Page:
- Exercise – Having a dog will force you to be more active.
- Companionship – Your dog will be your best friend who is always there!
- Structure and routine – You will need to take care of your dog each day.
- Social – A dog can always be a conversation starter and a chance to meet new people.
- Keep your mind active – Dogs will keep your attention!
- Sense of responsibility – You will have the sense of being that someone counts on you.
Should senior citizens get a puppy or an older dog?
Getting a puppy is a lot of work for just about anyone as the puppy is working through their puppy stages and phases.
Everyone is different and has different needs when they are looking for a dog.
Whether or not a senior should be advised to get a puppy or not will depend on the individual, their time commitment level, energy levels, and plans for the future.
Puppies can require a lot of attention
Puppies are a lot of work, time, care, and commitment, but can be very rewarding to raise for many people.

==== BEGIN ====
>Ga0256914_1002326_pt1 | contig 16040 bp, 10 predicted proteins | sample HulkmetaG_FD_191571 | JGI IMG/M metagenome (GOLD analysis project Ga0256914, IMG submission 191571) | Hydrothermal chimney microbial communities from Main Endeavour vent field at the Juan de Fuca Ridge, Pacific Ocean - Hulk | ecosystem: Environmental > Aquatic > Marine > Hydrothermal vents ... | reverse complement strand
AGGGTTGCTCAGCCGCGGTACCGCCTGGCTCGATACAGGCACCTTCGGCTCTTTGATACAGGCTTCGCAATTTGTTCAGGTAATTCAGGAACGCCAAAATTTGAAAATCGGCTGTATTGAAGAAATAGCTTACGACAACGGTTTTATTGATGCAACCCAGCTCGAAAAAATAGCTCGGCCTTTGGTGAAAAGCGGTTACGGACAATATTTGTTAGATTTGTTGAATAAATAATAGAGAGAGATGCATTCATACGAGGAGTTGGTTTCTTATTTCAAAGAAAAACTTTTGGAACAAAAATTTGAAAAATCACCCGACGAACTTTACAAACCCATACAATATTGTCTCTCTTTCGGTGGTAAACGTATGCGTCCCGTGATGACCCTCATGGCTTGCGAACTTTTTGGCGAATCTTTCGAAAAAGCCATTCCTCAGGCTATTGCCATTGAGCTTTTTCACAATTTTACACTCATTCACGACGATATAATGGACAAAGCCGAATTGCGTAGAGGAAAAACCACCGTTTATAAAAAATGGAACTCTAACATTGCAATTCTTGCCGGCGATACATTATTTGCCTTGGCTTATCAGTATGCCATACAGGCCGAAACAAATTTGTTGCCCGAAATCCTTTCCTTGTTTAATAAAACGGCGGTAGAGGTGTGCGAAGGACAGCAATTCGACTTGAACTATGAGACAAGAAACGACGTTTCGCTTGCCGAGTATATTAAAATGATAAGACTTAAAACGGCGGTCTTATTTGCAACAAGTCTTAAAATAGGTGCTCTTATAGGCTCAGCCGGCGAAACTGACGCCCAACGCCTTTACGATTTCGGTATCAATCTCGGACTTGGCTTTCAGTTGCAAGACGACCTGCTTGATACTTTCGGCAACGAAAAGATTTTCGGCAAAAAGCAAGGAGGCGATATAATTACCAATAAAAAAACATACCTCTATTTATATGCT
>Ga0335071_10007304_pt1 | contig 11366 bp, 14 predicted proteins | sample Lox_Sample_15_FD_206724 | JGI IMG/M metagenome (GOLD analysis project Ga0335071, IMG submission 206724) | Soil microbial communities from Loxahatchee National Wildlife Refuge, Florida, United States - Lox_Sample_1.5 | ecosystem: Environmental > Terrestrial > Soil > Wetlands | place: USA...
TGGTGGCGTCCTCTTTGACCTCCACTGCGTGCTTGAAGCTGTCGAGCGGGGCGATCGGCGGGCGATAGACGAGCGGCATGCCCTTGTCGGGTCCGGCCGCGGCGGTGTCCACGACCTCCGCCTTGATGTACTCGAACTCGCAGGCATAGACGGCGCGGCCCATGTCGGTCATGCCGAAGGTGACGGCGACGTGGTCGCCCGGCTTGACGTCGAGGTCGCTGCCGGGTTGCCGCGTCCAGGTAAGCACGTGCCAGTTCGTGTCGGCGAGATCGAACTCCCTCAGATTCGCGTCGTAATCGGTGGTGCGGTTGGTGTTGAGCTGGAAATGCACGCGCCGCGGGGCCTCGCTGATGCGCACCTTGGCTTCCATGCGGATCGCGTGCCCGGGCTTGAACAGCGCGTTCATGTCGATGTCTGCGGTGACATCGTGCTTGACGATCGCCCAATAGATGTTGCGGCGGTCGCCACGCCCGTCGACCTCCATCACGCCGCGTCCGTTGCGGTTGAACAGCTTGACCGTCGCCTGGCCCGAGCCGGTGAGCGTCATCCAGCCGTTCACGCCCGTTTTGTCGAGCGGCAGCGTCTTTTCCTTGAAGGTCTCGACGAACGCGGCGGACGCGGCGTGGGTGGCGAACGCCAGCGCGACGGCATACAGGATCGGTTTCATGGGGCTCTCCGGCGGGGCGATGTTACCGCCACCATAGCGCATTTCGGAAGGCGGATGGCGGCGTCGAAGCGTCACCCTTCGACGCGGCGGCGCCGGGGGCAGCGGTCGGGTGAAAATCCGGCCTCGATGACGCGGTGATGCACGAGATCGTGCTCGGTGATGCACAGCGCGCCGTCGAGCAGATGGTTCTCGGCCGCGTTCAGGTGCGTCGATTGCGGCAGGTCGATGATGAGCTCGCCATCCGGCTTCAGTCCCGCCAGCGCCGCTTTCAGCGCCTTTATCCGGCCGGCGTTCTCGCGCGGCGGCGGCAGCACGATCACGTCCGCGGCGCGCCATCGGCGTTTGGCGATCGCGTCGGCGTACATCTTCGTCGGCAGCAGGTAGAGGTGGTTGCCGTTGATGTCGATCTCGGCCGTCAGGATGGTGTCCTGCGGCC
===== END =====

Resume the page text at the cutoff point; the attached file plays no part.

Older dogs have health issues
Older dogs are another great option for seniors, but they also present their own sets of pros and cons. Older dogs may need more visits to the vet or have health issues.
They also may deal with incontinence issues but the same can be said for many small dog breeds.
Whatever age of dog you or your loved one chooses will be dependent on many different factors, each dog is an individual as well
Can my dog be trained as a guide if I become disabled?
More than likely, yes, your dog can be trained to become a service dog or emotional support dog. You can even find dogs that are already trained from their puppyhood to be service dogs.
You do want to keep in mind that if you already have a senior dog or a dog that has had very little training, they may not be the most suited to service.
They could still be considered a companion though and may have special licensing or adherence you may be entitled to.
What dog breeds are not good for seniors?
In our opinion, it is probably best to stay away from dogs that tend to be aggressive, are large and powerful, and require a lot of grooming or care.
This may include dogs such as the Chow Chow, German Shepherds, Pit Bulls, and Rottweilers to name a few.
Seniors Love Having a Dog
Choosing the right dog for your loved one or yourself can sometimes be a challenging process but in the end, it is always worth it to find a beloved companion to have by your side!
I hope that this article was insightful and able to provide practical and helpful insight into which breeds of dog would be best suited for senior citizens.
Wishing you a wonderful day and good luck in finding a dog!